Whether you think Pussy Galore’s Exile on Main Street is a disgracefully amateurish and inept piece of garbage or the high-water mark of nihilistic rock primitivism (I’m of the latter camp), you have to concede that Pussy Galore was up to more than just taking the piss. Sure, Jon Spencer et al. gleefully mangled a number of my very favorite songs beyond recognition, but I’m happy to forgive them because they reminded me that sometimes the wronger you play, the righter you are.

Punk talked a good game about anarchy, but you rarely encountered the real thing on record. This is what makes Exile on Main Street so refreshing. Its sloppy playing, no-fi recording, and chaotic, ramshackle covers are a merry “fuck you” to the dubious notion that great rock’n’roll need have anything to do with good musicianship. Pussy Galore happily reduced what may well be the greatest rock album ever to a fascinating shambles because they were snotty nihilists with a knack for outrage who didn’t give a soaring shit. And that, so far as I’m concerned, is the true spirit of rock’n’roll.

Me, I’d happily trade every slick studio LP ever recorded for Exile’s inspired (and inspiring) ineptitude, which makes Neil Young’s torn and frayed 1975 masterpiece Tonight’s the Night sound like it was produced by Boston’s Tom Scholz, the insane studio perfectionist who, or so the legend goes, once forced his drummer to play his kick drum some 9,000 times before finally giving its tenor his grudging okay.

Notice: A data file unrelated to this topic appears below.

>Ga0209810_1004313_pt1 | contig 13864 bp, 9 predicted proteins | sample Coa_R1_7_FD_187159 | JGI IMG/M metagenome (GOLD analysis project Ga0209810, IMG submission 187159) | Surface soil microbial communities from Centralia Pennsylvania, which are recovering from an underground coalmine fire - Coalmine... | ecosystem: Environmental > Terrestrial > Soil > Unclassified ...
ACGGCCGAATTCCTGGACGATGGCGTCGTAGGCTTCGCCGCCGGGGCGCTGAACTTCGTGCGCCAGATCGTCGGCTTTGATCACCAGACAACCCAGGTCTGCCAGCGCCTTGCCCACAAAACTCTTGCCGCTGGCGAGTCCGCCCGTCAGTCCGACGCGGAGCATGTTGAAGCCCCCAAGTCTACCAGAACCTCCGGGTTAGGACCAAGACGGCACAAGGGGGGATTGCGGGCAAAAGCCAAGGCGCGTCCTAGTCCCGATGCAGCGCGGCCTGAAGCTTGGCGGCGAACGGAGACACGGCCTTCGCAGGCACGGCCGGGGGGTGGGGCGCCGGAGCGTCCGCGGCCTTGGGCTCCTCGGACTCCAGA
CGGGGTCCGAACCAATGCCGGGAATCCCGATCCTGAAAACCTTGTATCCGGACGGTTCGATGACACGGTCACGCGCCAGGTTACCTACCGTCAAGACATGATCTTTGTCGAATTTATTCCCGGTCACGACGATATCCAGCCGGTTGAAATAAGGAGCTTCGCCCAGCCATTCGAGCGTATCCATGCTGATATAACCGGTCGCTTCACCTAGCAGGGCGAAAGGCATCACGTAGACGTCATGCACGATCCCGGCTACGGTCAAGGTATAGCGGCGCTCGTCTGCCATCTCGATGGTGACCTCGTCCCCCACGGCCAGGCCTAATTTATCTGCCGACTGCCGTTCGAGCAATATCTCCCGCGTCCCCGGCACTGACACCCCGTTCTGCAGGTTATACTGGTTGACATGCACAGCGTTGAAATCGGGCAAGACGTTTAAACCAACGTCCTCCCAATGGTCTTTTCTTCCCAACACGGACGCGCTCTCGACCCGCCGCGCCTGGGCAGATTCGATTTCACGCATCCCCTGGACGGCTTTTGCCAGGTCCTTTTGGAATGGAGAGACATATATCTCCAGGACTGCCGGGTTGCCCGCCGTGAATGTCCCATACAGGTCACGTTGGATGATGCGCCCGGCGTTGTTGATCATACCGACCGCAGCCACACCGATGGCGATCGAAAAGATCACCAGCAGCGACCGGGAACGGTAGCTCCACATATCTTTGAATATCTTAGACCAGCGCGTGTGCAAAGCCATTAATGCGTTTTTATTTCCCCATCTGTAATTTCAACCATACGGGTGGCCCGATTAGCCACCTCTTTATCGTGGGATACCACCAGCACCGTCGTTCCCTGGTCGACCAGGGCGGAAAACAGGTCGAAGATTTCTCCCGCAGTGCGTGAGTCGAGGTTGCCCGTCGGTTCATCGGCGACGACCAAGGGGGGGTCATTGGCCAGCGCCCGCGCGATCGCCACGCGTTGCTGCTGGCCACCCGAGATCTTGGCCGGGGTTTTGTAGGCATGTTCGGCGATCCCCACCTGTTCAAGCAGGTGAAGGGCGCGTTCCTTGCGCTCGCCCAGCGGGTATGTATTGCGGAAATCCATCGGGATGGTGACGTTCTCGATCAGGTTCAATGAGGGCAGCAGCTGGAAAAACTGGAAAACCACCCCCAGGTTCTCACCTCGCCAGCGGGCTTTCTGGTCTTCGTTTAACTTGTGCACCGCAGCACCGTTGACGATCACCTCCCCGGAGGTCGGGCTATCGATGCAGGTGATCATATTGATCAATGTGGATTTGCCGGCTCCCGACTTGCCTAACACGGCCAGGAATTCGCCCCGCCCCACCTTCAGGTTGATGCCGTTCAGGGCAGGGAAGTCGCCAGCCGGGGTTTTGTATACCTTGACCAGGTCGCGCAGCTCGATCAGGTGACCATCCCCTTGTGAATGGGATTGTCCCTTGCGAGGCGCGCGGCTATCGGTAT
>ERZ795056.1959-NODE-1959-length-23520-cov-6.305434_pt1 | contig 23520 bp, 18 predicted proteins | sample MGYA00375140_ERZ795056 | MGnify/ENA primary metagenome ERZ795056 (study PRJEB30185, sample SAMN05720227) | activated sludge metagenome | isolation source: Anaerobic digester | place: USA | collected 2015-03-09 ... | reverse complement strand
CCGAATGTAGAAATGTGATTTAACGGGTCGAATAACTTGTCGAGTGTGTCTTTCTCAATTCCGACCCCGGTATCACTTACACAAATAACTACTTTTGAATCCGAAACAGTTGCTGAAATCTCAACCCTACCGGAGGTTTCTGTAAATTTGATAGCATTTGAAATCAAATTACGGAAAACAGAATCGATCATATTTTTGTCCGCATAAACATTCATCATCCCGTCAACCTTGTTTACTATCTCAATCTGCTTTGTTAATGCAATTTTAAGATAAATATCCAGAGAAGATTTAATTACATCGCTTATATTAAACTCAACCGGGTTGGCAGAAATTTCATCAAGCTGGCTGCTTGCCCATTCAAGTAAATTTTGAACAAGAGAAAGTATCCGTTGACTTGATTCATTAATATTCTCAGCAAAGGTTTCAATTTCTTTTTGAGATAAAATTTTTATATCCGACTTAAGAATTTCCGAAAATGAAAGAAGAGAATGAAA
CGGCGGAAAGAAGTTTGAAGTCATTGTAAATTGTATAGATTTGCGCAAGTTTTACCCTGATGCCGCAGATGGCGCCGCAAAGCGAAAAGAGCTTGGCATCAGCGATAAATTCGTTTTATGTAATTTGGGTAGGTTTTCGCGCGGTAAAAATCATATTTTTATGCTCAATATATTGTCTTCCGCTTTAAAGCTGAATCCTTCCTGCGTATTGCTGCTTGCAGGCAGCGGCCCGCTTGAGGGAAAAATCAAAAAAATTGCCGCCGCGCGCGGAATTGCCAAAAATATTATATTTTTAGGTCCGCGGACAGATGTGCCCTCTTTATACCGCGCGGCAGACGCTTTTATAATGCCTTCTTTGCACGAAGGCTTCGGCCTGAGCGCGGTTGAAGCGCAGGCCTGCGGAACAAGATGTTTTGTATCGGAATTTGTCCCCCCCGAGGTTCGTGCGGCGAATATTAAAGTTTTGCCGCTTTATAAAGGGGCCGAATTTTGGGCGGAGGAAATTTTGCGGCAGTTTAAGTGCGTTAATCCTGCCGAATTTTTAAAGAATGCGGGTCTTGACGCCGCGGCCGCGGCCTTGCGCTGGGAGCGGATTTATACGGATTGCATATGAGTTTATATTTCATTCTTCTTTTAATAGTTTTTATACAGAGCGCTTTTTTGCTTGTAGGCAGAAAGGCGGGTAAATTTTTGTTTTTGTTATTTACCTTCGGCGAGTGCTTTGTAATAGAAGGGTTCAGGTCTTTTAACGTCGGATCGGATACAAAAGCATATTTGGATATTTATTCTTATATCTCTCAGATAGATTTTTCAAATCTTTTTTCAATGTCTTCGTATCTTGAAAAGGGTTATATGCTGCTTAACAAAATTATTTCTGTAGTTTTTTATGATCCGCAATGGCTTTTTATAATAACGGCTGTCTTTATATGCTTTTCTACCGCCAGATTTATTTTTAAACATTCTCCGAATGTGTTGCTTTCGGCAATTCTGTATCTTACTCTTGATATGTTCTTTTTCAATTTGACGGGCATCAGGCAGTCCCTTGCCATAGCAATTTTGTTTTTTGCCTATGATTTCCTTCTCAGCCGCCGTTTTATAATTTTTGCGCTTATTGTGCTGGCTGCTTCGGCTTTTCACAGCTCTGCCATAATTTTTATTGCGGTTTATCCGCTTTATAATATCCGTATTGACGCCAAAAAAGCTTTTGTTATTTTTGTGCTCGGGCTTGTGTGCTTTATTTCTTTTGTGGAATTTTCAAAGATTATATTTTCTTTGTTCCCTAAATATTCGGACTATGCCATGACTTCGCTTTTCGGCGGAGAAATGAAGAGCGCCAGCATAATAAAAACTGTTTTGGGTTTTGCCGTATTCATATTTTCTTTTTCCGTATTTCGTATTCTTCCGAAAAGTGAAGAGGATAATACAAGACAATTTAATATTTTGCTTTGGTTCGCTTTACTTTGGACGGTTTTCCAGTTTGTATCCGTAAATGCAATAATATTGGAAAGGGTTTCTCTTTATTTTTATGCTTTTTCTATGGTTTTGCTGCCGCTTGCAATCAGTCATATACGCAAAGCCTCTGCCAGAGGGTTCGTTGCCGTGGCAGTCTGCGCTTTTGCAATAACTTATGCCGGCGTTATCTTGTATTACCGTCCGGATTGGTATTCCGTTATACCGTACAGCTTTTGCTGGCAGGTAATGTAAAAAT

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Graded on a Curve: The New Lost City Ramblers, American Moonshine and Prohibition Songs

Ah, Prohibition: that 13-year experiment in teetotaltarianism that proved you can’t keep a man from his true love. Take my great-uncle Brooks. He couldn’t afford the bootleg hooch that was readily available, so he took to making that abominable-tasting home brew known as bathtub gin. Where his poor family bathed, I haven’t the faintest.

One day Brooks returned home to discover his bathtub was drier than a county in Kansas. He howled, full of the grapes of wrath, and out the front door he charged. Sure enough, a neighbor recalled seeing an elderly scoundrel slip out the back door of Brooks’ house, a half-dozen newly filled bottles in his arms. Whistling. Who was the dirty palooka as would purloin a souse’s precious store of shine? Why, none other than Brooks’ own father, whose thirst was the stuff of legend. Prohibition turned brother against brother and father against son, just like the Civil War.